it and provided a lot of interesting information, I added it to my questions so I could ask my other two interviewees. However, these interviews were also difficult in the fact that I am close with all 3 of the participants. When deciding on who to interview, I thought this fact would be beneficial to me as they would not be shy, reluctant, would be trusting of me, and willing to sit down for 20 minutes to perform the interview. However, after asking them and them agreeing enthusiastically, I found it difficult to sit down with them for 20 minutes without any outside factors affecting the interview, such as additions to previous outside conversations and inside jokes, I constantly found myself telling them, as well as reminding myself, that we needed to concentrate and stay on track. I lost it in the interview with Katie when she provided me with a ridiculous response and I could not stop laughing. This was very unprofessional of me, and had this been a real intensive interview, this behavior would have been completely unacceptable. I have learned that one should not use their close friends in these types of interviews, and it is important to use someone who will be dedicated to the interview and take it serious. If this research were to be repeated, this would have to be taken into account. Also, I received so much detail and information in these interviews, that it was difficult to pick out what was important and worth noting.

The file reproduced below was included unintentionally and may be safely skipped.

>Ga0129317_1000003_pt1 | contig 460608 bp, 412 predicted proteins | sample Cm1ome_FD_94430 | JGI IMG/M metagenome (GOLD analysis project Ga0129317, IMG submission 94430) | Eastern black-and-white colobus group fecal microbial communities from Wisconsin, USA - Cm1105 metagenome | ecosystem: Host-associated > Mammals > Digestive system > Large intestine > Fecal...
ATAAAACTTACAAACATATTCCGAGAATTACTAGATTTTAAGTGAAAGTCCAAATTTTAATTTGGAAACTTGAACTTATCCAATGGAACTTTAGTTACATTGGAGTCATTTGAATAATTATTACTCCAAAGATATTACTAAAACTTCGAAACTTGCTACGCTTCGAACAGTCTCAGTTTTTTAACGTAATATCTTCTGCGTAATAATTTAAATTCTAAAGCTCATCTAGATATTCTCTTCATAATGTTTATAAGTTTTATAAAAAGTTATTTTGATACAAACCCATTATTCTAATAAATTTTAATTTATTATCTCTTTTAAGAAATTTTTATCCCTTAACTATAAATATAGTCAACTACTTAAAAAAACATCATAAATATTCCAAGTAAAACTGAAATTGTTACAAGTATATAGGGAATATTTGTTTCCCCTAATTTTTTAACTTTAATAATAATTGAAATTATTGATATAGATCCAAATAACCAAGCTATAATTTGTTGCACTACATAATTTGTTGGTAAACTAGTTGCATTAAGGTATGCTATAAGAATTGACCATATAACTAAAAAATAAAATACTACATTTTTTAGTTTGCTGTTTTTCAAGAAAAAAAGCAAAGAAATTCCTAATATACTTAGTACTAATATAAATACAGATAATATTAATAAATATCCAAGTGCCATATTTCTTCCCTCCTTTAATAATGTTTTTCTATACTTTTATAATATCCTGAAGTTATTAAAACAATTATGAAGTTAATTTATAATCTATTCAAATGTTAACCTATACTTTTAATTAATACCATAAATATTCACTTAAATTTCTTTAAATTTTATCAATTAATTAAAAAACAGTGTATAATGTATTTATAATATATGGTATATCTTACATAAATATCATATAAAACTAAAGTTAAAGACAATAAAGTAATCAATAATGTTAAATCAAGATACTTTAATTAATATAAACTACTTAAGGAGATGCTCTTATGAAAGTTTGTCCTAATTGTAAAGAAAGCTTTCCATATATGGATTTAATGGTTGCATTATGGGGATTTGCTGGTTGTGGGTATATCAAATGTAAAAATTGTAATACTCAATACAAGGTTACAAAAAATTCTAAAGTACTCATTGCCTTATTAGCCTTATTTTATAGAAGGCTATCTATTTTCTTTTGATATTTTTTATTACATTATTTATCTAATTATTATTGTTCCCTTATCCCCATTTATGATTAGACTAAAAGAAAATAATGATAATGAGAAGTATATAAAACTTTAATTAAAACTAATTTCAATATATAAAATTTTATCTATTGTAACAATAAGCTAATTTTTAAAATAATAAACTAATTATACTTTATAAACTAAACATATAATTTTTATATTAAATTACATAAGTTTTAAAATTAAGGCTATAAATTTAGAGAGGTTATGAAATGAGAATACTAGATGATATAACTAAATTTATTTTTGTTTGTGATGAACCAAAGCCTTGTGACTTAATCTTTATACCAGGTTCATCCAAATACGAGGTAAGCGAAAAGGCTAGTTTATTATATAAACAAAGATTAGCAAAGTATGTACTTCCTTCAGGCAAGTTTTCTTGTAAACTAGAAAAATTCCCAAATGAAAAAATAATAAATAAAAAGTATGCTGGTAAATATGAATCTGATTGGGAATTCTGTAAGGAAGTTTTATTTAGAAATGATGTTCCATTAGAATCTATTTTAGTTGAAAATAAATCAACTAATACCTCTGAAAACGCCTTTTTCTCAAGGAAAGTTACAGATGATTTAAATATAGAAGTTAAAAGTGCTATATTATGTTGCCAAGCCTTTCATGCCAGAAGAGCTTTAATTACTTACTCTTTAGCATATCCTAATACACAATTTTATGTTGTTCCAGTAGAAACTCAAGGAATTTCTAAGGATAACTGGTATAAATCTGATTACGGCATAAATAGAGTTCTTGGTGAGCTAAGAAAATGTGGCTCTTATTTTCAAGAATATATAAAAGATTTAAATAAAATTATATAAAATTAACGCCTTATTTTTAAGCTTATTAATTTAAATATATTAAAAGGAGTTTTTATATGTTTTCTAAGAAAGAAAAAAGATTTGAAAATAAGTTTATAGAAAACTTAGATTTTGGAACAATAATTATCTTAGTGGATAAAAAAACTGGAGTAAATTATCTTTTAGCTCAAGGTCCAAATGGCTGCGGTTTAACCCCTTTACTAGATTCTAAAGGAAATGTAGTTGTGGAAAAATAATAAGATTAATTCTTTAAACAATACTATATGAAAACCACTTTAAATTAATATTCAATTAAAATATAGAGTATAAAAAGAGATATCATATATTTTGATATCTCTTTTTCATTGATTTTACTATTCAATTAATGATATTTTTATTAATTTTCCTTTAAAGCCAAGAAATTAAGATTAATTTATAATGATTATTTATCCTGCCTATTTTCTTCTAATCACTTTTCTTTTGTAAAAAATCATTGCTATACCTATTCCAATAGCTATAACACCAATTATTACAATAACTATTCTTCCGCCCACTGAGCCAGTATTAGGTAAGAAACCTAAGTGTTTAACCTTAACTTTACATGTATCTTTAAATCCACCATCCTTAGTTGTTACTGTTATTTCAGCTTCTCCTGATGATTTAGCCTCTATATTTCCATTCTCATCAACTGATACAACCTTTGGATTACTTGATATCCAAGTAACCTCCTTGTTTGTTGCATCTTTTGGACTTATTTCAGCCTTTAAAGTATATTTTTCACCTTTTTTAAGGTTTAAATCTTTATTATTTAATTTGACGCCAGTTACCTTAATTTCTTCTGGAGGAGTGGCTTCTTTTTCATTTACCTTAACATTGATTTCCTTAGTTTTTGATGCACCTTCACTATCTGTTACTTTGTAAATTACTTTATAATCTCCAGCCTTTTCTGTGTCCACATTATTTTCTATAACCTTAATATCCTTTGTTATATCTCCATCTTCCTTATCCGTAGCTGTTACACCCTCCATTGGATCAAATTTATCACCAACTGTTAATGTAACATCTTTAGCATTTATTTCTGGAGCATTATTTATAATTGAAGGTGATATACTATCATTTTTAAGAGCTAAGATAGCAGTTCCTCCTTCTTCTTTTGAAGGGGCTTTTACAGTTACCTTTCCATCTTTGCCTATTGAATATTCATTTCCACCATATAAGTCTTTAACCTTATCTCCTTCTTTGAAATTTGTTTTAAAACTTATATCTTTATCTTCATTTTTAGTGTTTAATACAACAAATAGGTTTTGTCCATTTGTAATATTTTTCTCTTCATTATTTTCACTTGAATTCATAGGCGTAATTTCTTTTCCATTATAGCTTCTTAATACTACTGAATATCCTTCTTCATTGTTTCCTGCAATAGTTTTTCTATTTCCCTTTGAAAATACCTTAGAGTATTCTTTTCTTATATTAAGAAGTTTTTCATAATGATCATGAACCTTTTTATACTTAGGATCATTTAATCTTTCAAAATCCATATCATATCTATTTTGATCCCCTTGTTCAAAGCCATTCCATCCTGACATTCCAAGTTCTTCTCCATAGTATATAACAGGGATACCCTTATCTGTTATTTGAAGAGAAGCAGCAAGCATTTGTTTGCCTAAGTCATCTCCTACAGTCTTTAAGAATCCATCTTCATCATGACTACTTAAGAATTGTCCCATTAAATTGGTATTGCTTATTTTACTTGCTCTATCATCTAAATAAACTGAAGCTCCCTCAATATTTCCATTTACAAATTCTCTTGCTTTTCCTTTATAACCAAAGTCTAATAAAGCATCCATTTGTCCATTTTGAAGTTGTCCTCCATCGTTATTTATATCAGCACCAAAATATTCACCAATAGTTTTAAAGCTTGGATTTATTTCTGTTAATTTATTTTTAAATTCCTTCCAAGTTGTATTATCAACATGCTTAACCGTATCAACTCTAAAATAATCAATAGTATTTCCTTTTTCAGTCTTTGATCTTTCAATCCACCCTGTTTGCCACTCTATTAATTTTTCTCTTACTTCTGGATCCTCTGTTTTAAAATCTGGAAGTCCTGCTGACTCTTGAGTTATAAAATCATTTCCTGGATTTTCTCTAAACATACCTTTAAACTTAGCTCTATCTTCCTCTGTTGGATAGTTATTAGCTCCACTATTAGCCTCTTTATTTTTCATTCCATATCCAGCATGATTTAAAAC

Research Phase Two: Introduction: Speculations can be made about Internet use among college students, but they will purely be assumptions. If one wishes to truly understand college students and their Internet usage, they must turn to college students themselves. Through college students, one can gain a better understanding of their basic Internet use, as well as receiving key insights into how college students view the Internet and how they feel about it. The research question we will look at is how do college students use the Internet? This is important to better understand as the current college generation has used the Internet in a way no previous generation has used it before. From the research conducted, many new and interesting ideas and viewpoints emerged. For example, by comparing and contrasting certain results, I was able to formulate findings that had not occurred to me previously. I discovered that it is very possible that college students place importance on the Internet to their everyday life by their involvement in social networking. Furthermore, a college student’s year in school correlates to how distracted they get while attempting to do schoolwork online. In addition, the available ways in which a college student is able to connect to the Internet impacts how much time they spend on the Internet per day. And finally, 70% of college students have a primary time of day in which they go online, and primary activities in which they go online to do. Methods and Samples: I obtained all the information that follows in a research group consisting of four other members than myself. We all separately developed 20 questions we felt were important and relevant to help us better understand college student’s Internet use. We then looked and our surveys and compiled a single survey consisting of 23 questions we felt would best analyze our